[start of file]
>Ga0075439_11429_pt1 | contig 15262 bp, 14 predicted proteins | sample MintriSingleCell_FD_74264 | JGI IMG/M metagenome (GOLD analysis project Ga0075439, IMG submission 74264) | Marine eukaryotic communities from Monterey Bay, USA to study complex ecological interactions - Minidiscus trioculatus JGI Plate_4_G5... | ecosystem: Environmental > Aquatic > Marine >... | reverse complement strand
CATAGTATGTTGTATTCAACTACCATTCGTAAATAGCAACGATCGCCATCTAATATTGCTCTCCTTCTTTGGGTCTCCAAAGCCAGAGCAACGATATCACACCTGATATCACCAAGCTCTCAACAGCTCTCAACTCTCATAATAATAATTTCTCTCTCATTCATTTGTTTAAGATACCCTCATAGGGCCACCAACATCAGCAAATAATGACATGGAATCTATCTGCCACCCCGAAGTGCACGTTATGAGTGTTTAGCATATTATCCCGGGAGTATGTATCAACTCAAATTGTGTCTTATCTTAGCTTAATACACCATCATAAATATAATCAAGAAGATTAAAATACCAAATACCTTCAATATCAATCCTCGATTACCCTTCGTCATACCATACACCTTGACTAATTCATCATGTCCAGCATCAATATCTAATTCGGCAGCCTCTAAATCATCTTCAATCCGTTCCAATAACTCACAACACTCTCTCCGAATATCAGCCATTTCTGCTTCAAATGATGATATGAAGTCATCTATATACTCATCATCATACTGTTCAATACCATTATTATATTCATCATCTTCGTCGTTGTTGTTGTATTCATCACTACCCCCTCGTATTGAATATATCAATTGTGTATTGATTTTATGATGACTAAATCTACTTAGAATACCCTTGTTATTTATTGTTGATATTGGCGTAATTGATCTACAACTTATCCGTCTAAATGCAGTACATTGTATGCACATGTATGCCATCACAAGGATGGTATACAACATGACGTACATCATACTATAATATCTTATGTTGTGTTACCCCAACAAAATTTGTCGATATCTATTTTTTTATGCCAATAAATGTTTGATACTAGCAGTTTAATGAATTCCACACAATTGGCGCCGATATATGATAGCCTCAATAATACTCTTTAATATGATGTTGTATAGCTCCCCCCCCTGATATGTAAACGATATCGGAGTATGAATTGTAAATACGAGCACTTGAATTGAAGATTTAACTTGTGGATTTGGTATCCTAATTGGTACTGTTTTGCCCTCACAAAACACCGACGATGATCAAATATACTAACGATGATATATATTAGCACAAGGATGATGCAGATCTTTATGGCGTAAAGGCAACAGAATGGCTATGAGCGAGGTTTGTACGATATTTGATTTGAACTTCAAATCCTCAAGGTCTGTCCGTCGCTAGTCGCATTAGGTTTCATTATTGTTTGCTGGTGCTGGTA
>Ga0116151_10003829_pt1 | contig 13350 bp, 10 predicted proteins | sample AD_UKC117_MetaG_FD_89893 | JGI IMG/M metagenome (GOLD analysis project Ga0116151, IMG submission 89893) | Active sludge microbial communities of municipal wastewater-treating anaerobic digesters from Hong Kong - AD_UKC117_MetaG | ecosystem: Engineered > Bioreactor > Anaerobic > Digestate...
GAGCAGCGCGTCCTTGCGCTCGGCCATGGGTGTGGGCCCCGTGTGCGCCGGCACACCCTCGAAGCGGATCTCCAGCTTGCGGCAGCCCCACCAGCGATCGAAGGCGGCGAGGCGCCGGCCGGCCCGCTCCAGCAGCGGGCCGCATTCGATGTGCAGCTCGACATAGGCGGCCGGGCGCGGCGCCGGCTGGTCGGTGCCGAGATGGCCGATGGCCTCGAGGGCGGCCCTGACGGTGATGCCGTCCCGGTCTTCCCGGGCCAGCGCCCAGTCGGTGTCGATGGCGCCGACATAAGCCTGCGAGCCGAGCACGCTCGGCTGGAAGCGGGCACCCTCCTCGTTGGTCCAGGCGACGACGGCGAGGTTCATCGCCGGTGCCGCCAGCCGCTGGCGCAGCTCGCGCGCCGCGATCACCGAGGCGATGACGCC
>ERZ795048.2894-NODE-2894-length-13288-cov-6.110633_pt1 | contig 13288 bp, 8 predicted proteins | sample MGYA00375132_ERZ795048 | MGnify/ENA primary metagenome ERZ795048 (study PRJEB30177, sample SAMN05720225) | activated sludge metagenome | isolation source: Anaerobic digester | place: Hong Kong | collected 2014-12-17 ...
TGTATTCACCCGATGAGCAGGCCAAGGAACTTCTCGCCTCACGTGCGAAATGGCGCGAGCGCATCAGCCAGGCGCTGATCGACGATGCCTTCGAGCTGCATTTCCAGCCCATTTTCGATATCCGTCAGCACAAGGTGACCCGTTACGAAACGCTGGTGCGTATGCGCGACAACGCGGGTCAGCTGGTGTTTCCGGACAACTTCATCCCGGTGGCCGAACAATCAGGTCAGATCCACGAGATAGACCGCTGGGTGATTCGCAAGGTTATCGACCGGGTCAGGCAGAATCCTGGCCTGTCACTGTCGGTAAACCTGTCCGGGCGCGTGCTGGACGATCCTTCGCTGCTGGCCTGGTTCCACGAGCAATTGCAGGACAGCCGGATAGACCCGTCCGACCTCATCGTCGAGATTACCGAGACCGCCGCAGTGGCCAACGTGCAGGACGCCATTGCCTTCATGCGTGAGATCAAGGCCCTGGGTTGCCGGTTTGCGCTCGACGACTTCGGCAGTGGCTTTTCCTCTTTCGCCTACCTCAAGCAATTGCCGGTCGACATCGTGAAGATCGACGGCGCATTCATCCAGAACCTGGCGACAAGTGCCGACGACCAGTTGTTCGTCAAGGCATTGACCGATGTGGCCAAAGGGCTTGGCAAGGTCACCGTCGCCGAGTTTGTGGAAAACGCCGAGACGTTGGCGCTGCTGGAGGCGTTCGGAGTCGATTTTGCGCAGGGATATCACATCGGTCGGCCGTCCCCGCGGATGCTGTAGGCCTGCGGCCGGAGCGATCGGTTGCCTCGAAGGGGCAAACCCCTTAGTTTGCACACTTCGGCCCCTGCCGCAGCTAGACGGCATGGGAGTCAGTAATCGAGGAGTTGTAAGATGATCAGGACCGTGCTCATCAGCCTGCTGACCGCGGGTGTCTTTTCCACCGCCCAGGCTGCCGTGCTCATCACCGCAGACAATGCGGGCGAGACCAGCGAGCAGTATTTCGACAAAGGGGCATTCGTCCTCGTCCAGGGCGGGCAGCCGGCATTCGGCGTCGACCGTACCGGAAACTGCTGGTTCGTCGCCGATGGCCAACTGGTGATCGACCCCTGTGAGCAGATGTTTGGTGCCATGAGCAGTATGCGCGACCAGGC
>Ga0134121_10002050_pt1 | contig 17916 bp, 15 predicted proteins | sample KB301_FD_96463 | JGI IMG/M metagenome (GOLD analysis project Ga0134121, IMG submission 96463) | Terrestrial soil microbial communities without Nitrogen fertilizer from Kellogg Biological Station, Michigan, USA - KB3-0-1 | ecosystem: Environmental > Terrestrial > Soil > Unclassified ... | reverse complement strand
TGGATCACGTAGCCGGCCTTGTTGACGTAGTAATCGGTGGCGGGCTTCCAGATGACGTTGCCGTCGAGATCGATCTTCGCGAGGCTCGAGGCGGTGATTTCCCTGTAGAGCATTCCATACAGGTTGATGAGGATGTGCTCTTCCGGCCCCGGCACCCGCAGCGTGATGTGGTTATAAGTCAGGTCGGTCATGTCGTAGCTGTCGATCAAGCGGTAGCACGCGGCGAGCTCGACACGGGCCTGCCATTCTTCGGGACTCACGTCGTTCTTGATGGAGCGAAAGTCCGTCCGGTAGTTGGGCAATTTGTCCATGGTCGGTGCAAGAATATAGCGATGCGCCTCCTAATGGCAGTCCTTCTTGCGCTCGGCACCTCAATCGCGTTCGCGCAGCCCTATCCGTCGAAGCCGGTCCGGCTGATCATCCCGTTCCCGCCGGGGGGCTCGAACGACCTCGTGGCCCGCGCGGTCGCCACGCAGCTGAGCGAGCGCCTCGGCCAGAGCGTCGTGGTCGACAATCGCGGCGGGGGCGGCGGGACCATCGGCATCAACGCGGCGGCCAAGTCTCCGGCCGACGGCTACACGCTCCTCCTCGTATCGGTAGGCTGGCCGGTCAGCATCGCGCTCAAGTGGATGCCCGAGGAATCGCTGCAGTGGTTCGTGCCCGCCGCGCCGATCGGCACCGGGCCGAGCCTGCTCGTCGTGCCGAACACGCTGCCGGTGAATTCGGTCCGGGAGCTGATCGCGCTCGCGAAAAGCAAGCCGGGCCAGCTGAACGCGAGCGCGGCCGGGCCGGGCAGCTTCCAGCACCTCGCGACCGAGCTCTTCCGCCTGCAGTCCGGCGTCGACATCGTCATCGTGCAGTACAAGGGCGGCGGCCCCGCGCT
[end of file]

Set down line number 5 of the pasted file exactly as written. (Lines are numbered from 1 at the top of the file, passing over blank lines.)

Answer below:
>ERZ795048.2894-NODE-2894-length-13288-cov-6.110633_pt1 | contig 13288 bp, 8 predicted proteins | sample MGYA00375132_ERZ795048 | MGnify/ENA primary metagenome ERZ795048 (study PRJEB30177, sample SAMN05720225) | activated sludge metagenome | isolation source: Anaerobic digester | place: Hong Kong | collected 2014-12-17 ...